Copyright (Parallel Importation of Films and Onus of Proof) Amendment Act 2003

Copyright (Parallel Importation of Films and Onus of Proof) Amendment Act 2003

Public Act2003 No 111
Date of assent30 October 2003

The Parliament of New Zealand enacts as follows:

1 Title
  • (1) This Act is the Copyright (Parallel Importation of Films and Onus of Proof) Amendment Act 2003.

    (2) In this Act, the Copyright Act 1994 is called the principal Act.

Part 1
Commencement and amendments to principal Act

2 Commencement
  • This Act comes into force on the day after the date on which it receives the Royal assent.

3 Meaning of issue to the public
  • (1) Section 9(2) of the principal Act is amended by inserting, after the words programs to the public, the words and rental subsequent to those works having been put into circulation.

    (2) Section 9(3) of the principal Act is amended by adding the words and rental subsequent to those works having been put into circulation.

4 New section 35 substituted
  • The principal Act is amended by repealing section 35, and substituting the following section:

    35 Infringement by importation
    • (1) A person infringes copyright in a work if—

      • (a) that person imports into New Zealand an object that is an infringing copy of the work and,—

        • (i) in the case of a work that is a sound recording, film, or computer program to which subsection (6) applies, that person knows or ought reasonably to know that the object is an infringing copy; or

        • (ii) in the case of other works, that person knows or has reason to believe that the object is an infringing copy; and

      • (b) the object was imported into New Zealand without a copyright licence; and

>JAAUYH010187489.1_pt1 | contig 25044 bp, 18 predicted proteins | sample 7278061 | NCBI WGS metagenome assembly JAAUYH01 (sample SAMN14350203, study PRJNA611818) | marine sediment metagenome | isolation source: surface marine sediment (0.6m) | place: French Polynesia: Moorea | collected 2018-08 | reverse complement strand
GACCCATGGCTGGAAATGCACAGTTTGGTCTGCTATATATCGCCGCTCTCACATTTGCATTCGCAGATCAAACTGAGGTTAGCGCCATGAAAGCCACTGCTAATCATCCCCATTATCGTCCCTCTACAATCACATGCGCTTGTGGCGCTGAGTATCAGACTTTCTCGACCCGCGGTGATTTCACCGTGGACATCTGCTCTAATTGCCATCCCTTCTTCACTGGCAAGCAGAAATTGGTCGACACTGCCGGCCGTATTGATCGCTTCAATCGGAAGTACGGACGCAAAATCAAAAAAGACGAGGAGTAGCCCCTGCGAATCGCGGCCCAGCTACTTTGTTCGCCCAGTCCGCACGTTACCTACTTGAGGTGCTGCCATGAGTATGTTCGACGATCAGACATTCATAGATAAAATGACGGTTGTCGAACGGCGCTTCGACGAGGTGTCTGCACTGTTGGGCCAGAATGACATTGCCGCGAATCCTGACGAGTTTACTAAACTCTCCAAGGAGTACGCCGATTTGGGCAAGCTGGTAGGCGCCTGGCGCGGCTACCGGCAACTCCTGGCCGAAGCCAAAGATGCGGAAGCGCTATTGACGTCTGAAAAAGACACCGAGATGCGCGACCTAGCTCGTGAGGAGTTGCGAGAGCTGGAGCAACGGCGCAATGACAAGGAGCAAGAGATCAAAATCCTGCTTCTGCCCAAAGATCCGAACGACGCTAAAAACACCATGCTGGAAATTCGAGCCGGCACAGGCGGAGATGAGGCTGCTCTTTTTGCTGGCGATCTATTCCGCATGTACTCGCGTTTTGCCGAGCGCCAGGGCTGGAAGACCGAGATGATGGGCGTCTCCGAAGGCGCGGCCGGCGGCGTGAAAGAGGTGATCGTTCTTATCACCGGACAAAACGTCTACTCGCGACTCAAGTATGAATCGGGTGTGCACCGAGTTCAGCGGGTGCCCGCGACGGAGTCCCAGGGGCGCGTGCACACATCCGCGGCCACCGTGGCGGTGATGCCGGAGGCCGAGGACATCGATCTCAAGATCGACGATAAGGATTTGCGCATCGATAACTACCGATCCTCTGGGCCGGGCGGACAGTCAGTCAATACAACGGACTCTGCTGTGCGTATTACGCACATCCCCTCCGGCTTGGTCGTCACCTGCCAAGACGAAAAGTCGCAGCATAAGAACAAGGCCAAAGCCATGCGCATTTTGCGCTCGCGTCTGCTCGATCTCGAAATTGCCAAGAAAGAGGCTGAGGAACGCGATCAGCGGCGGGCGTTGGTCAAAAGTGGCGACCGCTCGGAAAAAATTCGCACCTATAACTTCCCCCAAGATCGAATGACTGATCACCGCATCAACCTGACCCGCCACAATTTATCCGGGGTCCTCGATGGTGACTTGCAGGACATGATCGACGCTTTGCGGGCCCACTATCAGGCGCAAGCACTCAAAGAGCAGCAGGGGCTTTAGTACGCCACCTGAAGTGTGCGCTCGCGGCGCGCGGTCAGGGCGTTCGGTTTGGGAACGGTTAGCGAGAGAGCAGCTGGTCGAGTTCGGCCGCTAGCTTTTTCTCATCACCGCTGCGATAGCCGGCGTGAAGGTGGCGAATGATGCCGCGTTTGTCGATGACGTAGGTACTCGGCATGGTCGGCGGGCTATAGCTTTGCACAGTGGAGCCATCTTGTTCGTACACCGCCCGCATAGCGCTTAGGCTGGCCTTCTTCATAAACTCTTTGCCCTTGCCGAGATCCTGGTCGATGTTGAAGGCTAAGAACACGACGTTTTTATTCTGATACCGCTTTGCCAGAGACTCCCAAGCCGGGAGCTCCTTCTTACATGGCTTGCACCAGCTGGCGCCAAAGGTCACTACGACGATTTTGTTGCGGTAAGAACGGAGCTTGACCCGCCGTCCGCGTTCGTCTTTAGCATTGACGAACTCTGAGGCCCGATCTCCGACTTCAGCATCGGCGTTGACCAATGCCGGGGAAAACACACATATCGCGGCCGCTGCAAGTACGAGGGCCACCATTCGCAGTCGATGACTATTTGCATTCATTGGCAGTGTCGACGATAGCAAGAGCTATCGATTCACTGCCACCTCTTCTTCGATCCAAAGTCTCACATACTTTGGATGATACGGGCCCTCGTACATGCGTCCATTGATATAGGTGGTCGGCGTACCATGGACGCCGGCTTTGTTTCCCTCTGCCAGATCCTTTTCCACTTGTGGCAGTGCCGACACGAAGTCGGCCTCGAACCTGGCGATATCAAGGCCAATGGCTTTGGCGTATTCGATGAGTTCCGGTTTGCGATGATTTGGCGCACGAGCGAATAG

• (c) the object was imported into New Zealand other than for that person's private or domestic use.

      (2) In civil proceedings for infringement of copyright under subsection (1), in the case of a work that is a sound recording, film, or computer program to which subsection (6) applies,—

      • (a) an object is presumed to be an infringing copy in the absence of evidence to the contrary; and

      • (b) the Court must not require any person to disclose any information concerning the sources of supply of the object if it appears to the Court that it is unreasonable to do so.

      (3) A person also infringes copyright in a film to which subsection (6) applies if that person—

      • (a) imports a copy of the film into New Zealand within 9 months of first being made available to the public; and

      • (b) knows or has reason to believe that the film is imported into New Zealand within 9 months of first being made available to the public; and

      • (c) is not the licensee of the copyright in New Zealand; and

      • (d) imports the film into New Zealand other than for that person's private and domestic use.

      (4) For the purposes of subsection (3), a film is first made available to the public (as set out in section 23(2)) by any authorised act whether in New Zealand or elsewhere.

      (5) Subsection (3) expires with the close of the period of 5 years beginning on the date of commencement of this Act.

      (6) This subsection applies to the following sound recordings, films, and computer programs:

      • (a) a sound recording stored in a material form that is separate from any device or apparatus capable of playing sound recordings:

      • (b) a film produced principally for cinematic release, or a copy of that film, or a copy of a substantial part of that film:

      • (c) a computer program stored in a material form that is separate from any device or apparatus capable of executing computer programs.

Part 2
Consequential amendment to Trade Marks Act 2002

5 Consequential amendment to Trade Marks Act 2002
  • The Trade Marks Act 2002 is amended by inserting, after section 97, the following section:

    97A Exhaustion of rights conferred by registered trade mark
    • A registered trade mark is not infringed by the use of the trade mark (including use for the purpose of advertising) in relation to goods that have been put on the market anywhere in the world under that trade mark by the owner or with his or her express or implied consent.


Legislative history

17 December 2002Introduction (Bill 14-1)
1 April 2003First reading and referral to Commerce Committee
5 August 2003Reported from Commerce Committee (Bill 14-2)
21 October 2003Second reading, committee of the whole House, third reading